The spike in Arizona prompted Gov. Doug Ducey to declare a state of emergency in several counties last month and to deploy the National Guard along the border. Republican lawmakers have been sharply critical of the admission of tens of thousands of young migrants, along with a large number of families, who would have been turned back under the Trump administration. Even Senator Mark Kelly, a Democrat, recently criticized President Biden for not addressing “the immediate crisis at the border.”
During a single weekend in early May, agents in the Yuma area intercepted 1,600 migrants.
“So many people around the world saw their standard of living slide backward, it’s no surprise that they would jump at the chance to get into the U.S. when they hear that others have managed to cross from Mexico successfully,” said Andrew Selee, president of the nonpartisan Migration Policy Institute.
“I saw some of the same dynamics in 2019,” he said. “But it was on a much smaller scale.”
Opportunity and despair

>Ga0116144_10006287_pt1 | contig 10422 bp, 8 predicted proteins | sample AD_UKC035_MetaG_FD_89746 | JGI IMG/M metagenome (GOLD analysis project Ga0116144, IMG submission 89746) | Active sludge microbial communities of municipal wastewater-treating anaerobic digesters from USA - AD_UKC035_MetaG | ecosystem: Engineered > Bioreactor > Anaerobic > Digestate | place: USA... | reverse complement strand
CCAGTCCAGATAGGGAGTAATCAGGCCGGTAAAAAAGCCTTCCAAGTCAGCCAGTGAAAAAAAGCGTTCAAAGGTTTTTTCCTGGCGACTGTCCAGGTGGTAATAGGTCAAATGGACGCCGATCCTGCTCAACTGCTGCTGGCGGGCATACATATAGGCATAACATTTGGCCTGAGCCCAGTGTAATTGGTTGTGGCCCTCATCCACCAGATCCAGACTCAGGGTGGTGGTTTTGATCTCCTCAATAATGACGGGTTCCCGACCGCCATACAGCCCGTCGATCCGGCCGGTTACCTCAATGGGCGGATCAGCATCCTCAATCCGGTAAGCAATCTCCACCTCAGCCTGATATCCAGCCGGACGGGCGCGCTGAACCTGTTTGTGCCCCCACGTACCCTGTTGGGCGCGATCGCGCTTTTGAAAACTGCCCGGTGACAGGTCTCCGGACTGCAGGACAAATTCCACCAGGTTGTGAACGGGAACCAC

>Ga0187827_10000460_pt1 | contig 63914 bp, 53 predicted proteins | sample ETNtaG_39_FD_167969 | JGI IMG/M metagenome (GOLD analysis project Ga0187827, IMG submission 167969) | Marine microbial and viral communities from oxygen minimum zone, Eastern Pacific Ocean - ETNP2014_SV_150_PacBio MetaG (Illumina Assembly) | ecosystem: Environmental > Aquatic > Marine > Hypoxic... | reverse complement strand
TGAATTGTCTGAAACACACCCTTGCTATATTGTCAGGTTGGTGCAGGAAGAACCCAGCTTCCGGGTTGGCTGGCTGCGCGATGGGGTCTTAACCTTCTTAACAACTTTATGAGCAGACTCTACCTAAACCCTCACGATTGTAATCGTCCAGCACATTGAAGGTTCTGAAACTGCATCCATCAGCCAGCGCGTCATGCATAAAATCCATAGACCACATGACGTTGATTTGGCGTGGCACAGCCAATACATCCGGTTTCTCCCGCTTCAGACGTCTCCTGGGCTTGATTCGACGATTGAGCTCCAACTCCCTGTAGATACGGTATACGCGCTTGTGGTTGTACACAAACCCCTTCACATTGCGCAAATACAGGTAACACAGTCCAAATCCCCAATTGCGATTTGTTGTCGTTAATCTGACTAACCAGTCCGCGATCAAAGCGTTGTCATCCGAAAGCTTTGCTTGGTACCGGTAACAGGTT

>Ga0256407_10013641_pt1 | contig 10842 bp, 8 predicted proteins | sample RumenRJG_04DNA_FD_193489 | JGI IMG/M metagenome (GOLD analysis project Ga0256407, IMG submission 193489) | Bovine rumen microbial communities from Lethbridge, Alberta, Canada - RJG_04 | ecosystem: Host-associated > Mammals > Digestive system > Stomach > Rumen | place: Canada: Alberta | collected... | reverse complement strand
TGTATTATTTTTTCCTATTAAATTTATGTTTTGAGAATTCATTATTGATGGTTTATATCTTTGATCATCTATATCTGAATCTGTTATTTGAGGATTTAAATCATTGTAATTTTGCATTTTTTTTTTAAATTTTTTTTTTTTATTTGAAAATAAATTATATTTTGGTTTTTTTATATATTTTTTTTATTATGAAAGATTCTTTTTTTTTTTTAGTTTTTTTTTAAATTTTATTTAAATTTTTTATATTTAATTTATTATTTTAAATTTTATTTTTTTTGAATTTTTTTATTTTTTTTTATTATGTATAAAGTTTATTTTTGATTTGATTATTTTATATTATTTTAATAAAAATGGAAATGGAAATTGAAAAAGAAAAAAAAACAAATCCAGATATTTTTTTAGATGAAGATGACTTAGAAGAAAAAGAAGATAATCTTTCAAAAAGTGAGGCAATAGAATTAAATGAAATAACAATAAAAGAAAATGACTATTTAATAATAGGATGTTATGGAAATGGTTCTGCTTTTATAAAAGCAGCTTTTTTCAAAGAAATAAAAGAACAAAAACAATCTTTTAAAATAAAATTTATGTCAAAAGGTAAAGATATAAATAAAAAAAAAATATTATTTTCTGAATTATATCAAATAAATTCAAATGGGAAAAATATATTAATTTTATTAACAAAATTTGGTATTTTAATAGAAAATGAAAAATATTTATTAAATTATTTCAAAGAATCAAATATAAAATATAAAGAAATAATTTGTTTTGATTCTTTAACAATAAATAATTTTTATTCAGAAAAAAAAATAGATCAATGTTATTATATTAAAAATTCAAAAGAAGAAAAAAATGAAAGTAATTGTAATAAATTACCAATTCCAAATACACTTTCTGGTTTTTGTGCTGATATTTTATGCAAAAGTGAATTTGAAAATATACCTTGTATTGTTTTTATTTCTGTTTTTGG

While most of the migrants do not necessarily understand the intricacies of U.S. border policy, many said in interviews that they perceived a limited-time offer to enter the United States. Friends and family members already in the country, along with smugglers eager to cash in, have assured them that they will not be turned away — and this is proving to be true.
“What we’re hearing back home is that the new president is facilitating entry, and there is demand for labor,” said Rodrigo Neto, who came from Brazil, where the pandemic killed his business and left him overwhelmed by debt. “I couldn’t pass up this opportunity.”
Mr. Neto, 55, shuttered his electrical shop, sold his car and gathered up his savings to pay for the journey.
Like many people from Brazil and other countries ravaged by the pandemic, he was unable to get a visa to enter the United States. Instead, he flew from São Paulo to Mexico City and then to Tijuana, where a driver working for a smuggling network met his group. They were then ferried to the side of the road in Algodones, Mexico, across the border from Arizona, where they were deposited one recent morning.
From there it took them just 10 minutes to reach County Road 8, where a Border Patrol agent stood near an opening in the wall.